We’ve seen it time and again: Companies go through a painstaking process of identifying suitable locations for developing new projects. They settle on a location and make a deal with the developer that is initially met with much fanfare — only to have the project eventually scuttled as a result of community opposition or governmental roadblocks.
One need look no further than Amazon’s announcement of plans to locate half its HQ2 in New York City, representing 25,000 jobs, only to find it necessary to withdraw those plans in the face of challenges posed by so-called “community leaders.”
Situations like that arise repeatedly, not only with the Amazons of the world, but also with lesser-known companies working with development partners to build new facilities, whether they be for office, industrial or retail uses.
In many jurisdictions, the public approval process can be challenging to navigate. There is often a cacophony of voices from community residents, community organizations and governmental entities with different — sometimes conflicting agendas — that may or may not be economically viable or even in the community’s best interests. Those voices carry weight and are often enough to ground an ambitious project.
The lessons we’ve learned as a developer working effectively with communities, elected officials and government agencies on varied projects across our region, may be valuable to companies reviewing proposals for locations. Local brokers and representatives who are considering the qualities they need in development partners can also benefit from taking a page from past playbooks.
Here are some considerations to keep in mind.
Does the developer have credibility within the community?
Developer credibility requires more than demonstrating a commitment to the vision behind the project — it’s also about their ability to respect the opinions of local residents and government agencies.
Of course, that doesn’t mean doing everything those groups want. But it does mean that before reaching a conclusion on community requests, brokers and developers need to engage in good faith discussions based on facts, data and market research, to show the community that their opinions are being taken seriously.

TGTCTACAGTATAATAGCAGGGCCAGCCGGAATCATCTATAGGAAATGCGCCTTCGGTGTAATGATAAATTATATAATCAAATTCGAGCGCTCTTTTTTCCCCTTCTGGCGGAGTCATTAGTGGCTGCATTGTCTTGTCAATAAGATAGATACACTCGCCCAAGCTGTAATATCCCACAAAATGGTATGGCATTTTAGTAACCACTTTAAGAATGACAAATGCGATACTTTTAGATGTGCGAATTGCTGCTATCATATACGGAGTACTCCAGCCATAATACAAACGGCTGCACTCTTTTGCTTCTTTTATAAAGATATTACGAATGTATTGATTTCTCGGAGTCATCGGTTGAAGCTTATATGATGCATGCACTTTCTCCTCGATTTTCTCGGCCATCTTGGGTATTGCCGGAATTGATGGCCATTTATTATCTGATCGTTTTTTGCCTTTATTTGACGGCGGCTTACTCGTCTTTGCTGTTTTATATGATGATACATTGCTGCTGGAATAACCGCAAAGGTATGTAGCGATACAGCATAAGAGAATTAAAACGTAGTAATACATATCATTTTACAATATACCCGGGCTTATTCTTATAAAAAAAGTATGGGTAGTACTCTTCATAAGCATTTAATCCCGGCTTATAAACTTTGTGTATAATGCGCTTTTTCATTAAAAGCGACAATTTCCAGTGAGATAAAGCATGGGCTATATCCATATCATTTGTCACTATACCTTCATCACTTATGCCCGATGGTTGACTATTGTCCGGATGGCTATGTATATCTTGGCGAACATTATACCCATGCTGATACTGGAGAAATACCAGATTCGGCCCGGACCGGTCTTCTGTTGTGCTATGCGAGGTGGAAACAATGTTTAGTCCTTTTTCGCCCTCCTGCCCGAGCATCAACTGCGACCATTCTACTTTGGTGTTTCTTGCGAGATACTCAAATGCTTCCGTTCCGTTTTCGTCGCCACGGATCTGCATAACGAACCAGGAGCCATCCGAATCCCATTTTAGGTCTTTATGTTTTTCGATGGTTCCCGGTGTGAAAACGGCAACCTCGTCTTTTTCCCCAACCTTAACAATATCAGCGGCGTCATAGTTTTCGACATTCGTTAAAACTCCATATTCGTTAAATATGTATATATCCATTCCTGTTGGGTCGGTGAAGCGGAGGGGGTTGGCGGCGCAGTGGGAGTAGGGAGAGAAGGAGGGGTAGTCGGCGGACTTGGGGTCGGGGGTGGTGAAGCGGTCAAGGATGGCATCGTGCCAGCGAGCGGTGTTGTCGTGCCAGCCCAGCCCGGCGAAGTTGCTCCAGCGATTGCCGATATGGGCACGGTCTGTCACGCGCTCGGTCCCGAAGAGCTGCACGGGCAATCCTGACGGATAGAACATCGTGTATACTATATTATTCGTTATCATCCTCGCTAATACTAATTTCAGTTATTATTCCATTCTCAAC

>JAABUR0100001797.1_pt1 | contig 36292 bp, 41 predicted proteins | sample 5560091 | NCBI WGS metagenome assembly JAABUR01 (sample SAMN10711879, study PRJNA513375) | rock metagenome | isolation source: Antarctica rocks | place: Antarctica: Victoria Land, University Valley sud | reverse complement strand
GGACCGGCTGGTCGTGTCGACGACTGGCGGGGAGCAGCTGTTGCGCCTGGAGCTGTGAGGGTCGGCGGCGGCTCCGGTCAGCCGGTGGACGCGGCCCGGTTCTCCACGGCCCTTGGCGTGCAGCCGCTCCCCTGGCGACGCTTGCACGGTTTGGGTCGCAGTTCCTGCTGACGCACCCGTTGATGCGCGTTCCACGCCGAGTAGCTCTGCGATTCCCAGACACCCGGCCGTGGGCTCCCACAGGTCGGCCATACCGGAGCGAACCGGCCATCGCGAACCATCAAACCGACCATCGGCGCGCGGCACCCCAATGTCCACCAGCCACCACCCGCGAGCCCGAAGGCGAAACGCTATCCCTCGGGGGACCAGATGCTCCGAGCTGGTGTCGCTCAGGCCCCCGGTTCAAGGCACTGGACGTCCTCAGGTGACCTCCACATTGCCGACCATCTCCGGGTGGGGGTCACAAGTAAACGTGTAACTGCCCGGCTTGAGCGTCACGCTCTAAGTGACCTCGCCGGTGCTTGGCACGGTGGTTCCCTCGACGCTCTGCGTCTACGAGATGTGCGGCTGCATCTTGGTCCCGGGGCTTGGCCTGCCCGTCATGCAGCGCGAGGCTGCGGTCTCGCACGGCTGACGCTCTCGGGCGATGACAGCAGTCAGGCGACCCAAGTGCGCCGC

Is the developer transparent about decisions to accept or reject community suggestions?
Transparency shows respect and will go a long way toward building a consensus among community members. Even if both sides know that a request is not feasible based on collective knowledge of the market, don’t reject the suggestion outright, especially if significant portions of the community favor it.
Instead, collaborate with the developer to investigate the recommendation. That way, you both can go back to the community with market research showing why their recommendation will or will not work.
Setting realistic expectations from the outset is also important for establishing credibility with community members. For instance, if residents expect you to be filling a property with new jobs within a few months, you may need to explain timing. If it takes several months to receive plan approval and obtain a building permit, additional time to lock in financing and bid out construction, and additional time to actually build the project, it’s going to be a while before anyone other than construction contractors are going to be hiring on that site.
Dealing with government entities can also be challenging. Whether it’s staff members in buildings departments or members of city councils, government officials often misunderstand the nuances of the development process or don’t appreciate the need to move quickly and smoothly through approvals. And they are often under-resourced to meet the scale of demands of potential developments.
Also, cities in growth-mode tend to be more skeptical about development and don’t hesitate to make huge demands while negotiating a deal, adopting the mindset that “the company can afford it, so they should do it.” That mindset can get out of hand very quickly, leading to oversized expectations and red tape that drives up development costs and slows the progress of even the most beneficial, job-creating projects.
Government officials who take that approach fail to recognize how much the project already benefits the community in tax revenue. The relocating company or the owner of the property will pay property taxes. Their employees will pay income and sales taxes – and they will buy homes. The company’s presence will spark new development nearby, which spells out even more tax revenue for the municipality.
Attempts to squeeze concessions like these out of new development projects require responses that provide hard data that clearly show the detrimental impact these add-ons would have. Should government officials or community organizations remain unrealistic, you can go directly back to the community and leverage the support of those who actually live there and will be the most affected by the project.
Reasonable people often end up on the same page when companies hire developers that include them in their plans, take them through the development processes, explain bureaucratic roadblocks and present well-thought-out research. It makes the way going forward much easier and earns companies a reputation as good neighbors who are not just interested in making a profit, but in becoming a great asset for the community and a welcome member.
— By Donald F. Smith, Jr., Ph.D, president, Regional Industrial Development Corporation of Southwestern Pennsylvania.